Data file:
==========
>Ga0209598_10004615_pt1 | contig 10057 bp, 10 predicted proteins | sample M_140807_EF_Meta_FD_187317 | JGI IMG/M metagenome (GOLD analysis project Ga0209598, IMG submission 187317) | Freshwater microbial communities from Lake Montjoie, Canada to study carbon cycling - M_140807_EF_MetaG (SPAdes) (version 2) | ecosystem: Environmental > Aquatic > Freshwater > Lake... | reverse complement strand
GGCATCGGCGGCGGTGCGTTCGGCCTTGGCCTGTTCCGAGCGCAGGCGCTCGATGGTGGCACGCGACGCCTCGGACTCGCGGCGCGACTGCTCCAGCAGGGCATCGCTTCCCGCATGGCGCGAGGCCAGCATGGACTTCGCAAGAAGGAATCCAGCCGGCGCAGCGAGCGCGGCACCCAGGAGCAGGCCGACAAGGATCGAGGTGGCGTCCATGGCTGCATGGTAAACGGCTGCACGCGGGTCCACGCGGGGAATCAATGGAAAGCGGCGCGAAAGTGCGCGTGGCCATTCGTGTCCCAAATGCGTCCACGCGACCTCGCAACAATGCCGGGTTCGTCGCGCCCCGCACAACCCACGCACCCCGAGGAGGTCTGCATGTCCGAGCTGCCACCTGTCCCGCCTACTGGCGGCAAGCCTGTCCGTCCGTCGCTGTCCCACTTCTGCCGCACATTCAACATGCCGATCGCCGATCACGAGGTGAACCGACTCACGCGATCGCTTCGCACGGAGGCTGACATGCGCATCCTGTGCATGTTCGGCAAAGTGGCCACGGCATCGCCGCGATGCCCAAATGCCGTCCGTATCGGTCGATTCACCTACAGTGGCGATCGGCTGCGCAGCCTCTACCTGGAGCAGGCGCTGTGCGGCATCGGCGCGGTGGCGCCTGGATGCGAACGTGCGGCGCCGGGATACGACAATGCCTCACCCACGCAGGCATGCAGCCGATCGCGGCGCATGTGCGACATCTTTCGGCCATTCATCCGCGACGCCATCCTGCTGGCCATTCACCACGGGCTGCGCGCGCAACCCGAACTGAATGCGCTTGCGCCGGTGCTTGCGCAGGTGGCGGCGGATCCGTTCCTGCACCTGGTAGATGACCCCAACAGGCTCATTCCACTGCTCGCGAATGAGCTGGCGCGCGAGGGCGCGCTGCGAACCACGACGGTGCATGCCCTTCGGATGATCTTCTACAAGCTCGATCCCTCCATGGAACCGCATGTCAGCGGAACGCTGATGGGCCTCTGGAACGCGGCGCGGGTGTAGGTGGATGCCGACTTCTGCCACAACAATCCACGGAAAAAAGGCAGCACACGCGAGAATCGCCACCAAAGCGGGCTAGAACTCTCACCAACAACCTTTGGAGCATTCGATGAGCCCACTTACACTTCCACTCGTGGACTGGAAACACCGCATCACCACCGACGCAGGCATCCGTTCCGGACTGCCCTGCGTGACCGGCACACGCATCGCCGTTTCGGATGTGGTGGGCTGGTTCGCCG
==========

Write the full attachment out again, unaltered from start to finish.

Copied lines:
>Ga0209598_10004615_pt1 | contig 10057 bp, 10 predicted proteins | sample M_140807_EF_Meta_FD_187317 | JGI IMG/M metagenome (GOLD analysis project Ga0209598, IMG submission 187317) | Freshwater microbial communities from Lake Montjoie, Canada to study carbon cycling - M_140807_EF_MetaG (SPAdes) (version 2) | ecosystem: Environmental > Aquatic > Freshwater > Lake... | reverse complement strand
GGCATCGGCGGCGGTGCGTTCGGCCTTGGCCTGTTCCGAGCGCAGGCGCTCGATGGTGGCACGCGACGCCTCGGACTCGCGGCGCGACTGCTCCAGCAGGGCATCGCTTCCCGCATGGCGCGAGGCCAGCATGGACTTCGCAAGAAGGAATCCAGCCGGCGCAGCGAGCGCGGCACCCAGGAGCAGGCCGACAAGGATCGAGGTGGCGTCCATGGCTGCATGGTAAACGGCTGCACGCGGGTCCACGCGGGGAATCAATGGAAAGCGGCGCGAAAGTGCGCGTGGCCATTCGTGTCCCAAATGCGTCCACGCGACCTCGCAACAATGCCGGGTTCGTCGCGCCCCGCACAACCCACGCACCCCGAGGAGGTCTGCATGTCCGAGCTGCCACCTGTCCCGCCTACTGGCGGCAAGCCTGTCCGTCCGTCGCTGTCCCACTTCTGCCGCACATTCAACATGCCGATCGCCGATCACGAGGTGAACCGACTCACGCGATCGCTTCGCACGGAGGCTGACATGCGCATCCTGTGCATGTTCGGCAAAGTGGCCACGGCATCGCCGCGATGCCCAAATGCCGTCCGTATCGGTCGATTCACCTACAGTGGCGATCGGCTGCGCAGCCTCTACCTGGAGCAGGCGCTGTGCGGCATCGGCGCGGTGGCGCCTGGATGCGAACGTGCGGCGCCGGGATACGACAATGCCTCACCCACGCAGGCATGCAGCCGATCGCGGCGCATGTGCGACATCTTTCGGCCATTCATCCGCGACGCCATCCTGCTGGCCATTCACCACGGGCTGCGCGCGCAACCCGAACTGAATGCGCTTGCGCCGGTGCTTGCGCAGGTGGCGGCGGATCCGTTCCTGCACCTGGTAGATGACCCCAACAGGCTCATTCCACTGCTCGCGAATGAGCTGGCGCGCGAGGGCGCGCTGCGAACCACGACGGTGCATGCCCTTCGGATGATCTTCTACAAGCTCGATCCCTCCATGGAACCGCATGTCAGCGGAACGCTGATGGGCCTCTGGAACGCGGCGCGGGTGTAGGTGGATGCCGACTTCTGCCACAACAATCCACGGAAAAAAGGCAGCACACGCGAGAATCGCCACCAAAGCGGGCTAGAACTCTCACCAACAACCTTTGGAGCATTCGATGAGCCCACTTACACTTCCACTCGTGGACTGGAAACACCGCATCACCACCGACGCAGGCATCCGTTCCGGACTGCCCTGCGTGACCGGCACACGCATCGCCGTTTCGGATGTGGTGGGCTGGTTCGCCG